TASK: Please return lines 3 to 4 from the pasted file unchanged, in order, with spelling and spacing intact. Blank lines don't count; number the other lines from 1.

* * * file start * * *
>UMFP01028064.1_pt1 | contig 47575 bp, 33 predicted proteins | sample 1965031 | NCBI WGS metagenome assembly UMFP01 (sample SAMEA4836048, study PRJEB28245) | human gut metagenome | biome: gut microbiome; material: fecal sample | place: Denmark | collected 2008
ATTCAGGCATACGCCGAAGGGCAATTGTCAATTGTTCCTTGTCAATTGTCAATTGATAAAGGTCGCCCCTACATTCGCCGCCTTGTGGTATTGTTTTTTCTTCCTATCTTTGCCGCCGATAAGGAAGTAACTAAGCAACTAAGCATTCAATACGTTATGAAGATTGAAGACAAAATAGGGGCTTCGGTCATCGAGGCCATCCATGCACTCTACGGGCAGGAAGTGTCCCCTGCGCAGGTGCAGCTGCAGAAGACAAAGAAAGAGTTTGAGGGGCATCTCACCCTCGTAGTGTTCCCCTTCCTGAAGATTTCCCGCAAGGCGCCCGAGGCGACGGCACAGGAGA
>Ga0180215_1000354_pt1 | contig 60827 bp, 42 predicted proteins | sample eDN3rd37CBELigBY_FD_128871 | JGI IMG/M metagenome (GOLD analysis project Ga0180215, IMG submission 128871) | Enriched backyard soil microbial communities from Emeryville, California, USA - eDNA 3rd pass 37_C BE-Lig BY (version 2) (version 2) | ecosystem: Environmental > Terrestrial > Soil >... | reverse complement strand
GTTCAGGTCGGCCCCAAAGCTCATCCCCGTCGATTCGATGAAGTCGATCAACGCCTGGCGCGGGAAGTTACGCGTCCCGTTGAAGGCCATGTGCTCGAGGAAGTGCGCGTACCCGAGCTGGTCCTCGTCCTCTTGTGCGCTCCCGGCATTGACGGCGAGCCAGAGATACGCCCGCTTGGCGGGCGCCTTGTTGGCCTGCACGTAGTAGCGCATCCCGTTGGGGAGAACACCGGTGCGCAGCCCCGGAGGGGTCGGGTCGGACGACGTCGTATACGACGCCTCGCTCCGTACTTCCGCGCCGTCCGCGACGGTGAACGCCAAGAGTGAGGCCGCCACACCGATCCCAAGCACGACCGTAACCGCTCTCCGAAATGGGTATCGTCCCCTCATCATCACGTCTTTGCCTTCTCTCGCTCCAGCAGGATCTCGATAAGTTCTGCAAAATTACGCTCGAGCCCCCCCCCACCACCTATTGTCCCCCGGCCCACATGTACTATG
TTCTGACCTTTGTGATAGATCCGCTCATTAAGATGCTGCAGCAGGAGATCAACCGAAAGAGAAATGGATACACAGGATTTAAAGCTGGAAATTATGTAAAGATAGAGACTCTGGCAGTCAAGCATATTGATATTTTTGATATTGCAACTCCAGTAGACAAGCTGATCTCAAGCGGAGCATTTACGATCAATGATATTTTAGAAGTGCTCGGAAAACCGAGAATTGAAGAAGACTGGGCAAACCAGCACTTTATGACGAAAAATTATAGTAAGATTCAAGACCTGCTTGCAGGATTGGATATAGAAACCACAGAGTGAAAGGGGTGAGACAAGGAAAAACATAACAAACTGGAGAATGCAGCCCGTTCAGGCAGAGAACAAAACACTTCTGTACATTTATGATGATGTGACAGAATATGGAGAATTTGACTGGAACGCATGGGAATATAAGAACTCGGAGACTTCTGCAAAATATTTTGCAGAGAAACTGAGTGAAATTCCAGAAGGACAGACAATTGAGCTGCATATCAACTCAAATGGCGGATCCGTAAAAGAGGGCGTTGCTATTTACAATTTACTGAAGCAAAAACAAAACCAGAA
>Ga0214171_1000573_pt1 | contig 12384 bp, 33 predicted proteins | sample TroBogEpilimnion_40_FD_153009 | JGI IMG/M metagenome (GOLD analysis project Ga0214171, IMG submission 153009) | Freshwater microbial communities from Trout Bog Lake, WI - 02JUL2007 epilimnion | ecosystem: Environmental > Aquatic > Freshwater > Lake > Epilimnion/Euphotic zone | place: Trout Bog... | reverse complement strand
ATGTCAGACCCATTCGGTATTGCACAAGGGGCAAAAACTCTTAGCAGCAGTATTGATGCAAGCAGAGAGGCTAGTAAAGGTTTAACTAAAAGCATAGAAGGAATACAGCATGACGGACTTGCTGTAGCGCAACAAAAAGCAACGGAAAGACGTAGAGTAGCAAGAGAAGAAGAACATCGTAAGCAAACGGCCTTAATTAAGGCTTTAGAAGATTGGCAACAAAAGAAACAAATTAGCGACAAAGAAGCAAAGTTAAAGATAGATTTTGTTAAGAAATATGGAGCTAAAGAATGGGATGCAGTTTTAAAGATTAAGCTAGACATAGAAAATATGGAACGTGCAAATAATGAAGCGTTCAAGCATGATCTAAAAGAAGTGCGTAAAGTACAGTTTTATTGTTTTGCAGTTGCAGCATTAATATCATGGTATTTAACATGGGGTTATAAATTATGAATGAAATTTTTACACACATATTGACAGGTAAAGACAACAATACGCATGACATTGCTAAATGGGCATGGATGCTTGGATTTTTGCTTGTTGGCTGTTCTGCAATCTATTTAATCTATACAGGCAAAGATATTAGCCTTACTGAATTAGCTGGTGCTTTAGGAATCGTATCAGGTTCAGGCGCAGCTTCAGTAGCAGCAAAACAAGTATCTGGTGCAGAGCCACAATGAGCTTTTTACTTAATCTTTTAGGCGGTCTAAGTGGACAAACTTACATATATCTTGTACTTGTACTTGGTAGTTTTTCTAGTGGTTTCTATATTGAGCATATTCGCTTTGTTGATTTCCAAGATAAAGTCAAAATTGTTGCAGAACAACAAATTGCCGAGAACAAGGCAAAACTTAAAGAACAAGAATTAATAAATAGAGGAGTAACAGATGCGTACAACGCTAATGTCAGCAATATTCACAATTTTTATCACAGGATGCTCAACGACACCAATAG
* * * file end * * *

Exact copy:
>Ga0180215_1000354_pt1 | contig 60827 bp, 42 predicted proteins | sample eDN3rd37CBELigBY_FD_128871 | JGI IMG/M metagenome (GOLD analysis project Ga0180215, IMG submission 128871) | Enriched backyard soil microbial communities from Emeryville, California, USA - eDNA 3rd pass 37_C BE-Lig BY (version 2) (version 2) | ecosystem: Environmental > Terrestrial > Soil >... | reverse complement strand
GTTCAGGTCGGCCCCAAAGCTCATCCCCGTCGATTCGATGAAGTCGATCAACGCCTGGCGCGGGAAGTTACGCGTCCCGTTGAAGGCCATGTGCTCGAGGAAGTGCGCGTACCCGAGCTGGTCCTCGTCCTCTTGTGCGCTCCCGGCATTGACGGCGAGCCAGAGATACGCCCGCTTGGCGGGCGCCTTGTTGGCCTGCACGTAGTAGCGCATCCCGTTGGGGAGAACACCGGTGCGCAGCCCCGGAGGGGTCGGGTCGGACGACGTCGTATACGACGCCTCGCTCCGTACTTCCGCGCCGTCCGCGACGGTGAACGCCAAGAGTGAGGCCGCCACACCGATCCCAAGCACGACCGTAACCGCTCTCCGAAATGGGTATCGTCCCCTCATCATCACGTCTTTGCCTTCTCTCGCTCCAGCAGGATCTCGATAAGTTCTGCAAAATTACGCTCGAGCCCCCCCCCACCACCTATTGTCCCCCGGCCCACATGTACTATG